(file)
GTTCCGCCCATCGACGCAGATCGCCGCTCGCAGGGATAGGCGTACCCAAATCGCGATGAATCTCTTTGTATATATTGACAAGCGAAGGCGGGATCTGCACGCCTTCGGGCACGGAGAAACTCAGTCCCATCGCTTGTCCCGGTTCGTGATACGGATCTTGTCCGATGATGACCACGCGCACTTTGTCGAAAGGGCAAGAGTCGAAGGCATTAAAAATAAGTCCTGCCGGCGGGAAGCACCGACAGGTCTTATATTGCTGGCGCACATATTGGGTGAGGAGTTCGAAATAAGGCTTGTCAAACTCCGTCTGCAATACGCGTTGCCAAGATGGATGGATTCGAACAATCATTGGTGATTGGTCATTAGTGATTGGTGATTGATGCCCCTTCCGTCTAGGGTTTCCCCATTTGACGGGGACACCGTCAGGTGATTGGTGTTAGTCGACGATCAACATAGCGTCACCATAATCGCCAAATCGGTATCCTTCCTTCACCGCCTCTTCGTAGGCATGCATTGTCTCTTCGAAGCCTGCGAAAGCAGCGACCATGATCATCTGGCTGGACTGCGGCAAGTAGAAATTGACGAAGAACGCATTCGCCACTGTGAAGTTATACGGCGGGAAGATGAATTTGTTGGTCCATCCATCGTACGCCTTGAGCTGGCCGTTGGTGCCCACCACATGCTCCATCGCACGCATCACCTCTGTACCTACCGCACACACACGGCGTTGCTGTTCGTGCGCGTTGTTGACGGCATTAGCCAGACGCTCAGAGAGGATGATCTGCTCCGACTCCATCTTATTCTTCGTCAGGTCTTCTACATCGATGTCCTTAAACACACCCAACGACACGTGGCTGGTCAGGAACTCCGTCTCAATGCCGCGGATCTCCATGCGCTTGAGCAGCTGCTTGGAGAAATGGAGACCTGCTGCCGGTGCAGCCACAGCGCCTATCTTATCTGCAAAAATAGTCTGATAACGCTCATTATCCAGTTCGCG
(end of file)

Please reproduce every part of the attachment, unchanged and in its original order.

GTTCCGCCCATCGACGCAGATCGCCGCTCGCAGGGATAGGCGTACCCAAATCGCGATGAATCTCTTTGTATATATTGACAAGCGAAGGCGGGATCTGCACGCCTTCGGGCACGGAGAAACTCAGTCCCATCGCTTGTCCCGGTTCGTGATACGGATCTTGTCCGATGATGACCACGCGCACTTTGTCGAAAGGGCAAGAGTCGAAGGCATTAAAAATAAGTCCTGCCGGCGGGAAGCACCGACAGGTCTTATATTGCTGGCGCACATATTGGGTGAGGAGTTCGAAATAAGGCTTGTCAAACTCCGTCTGCAATACGCGTTGCCAAGATGGATGGATTCGAACAATCATTGGTGATTGGTCATTAGTGATTGGTGATTGATGCCCCTTCCGTCTAGGGTTTCCCCATTTGACGGGGACACCGTCAGGTGATTGGTGTTAGTCGACGATCAACATAGCGTCACCATAATCGCCAAATCGGTATCCTTCCTTCACCGCCTCTTCGTAGGCATGCATTGTCTCTTCGAAGCCTGCGAAAGCAGCGACCATGATCATCTGGCTGGACTGCGGCAAGTAGAAATTGACGAAGAACGCATTCGCCACTGTGAAGTTATACGGCGGGAAGATGAATTTGTTGGTCCATCCATCGTACGCCTTGAGCTGGCCGTTGGTGCCCACCACATGCTCCATCGCACGCATCACCTCTGTACCTACCGCACACACACGGCGTTGCTGTTCGTGCGCGTTGTTGACGGCATTAGCCAGACGCTCAGAGAGGATGATCTGCTCCGACTCCATCTTATTCTTCGTCAGGTCTTCTACATCGATGTCCTTAAACACACCCAACGACACGTGGCTGGTCAGGAACTCCGTCTCAATGCCGCGGATCTCCATGCGCTTGAGCAGCTGCTTGGAGAAATGGAGACCTGCTGCCGGTGCAGCCACAGCGCCTATCTTATCTGCAAAAATAGTCTGATAACGCTCATTATCCAGTTCGCG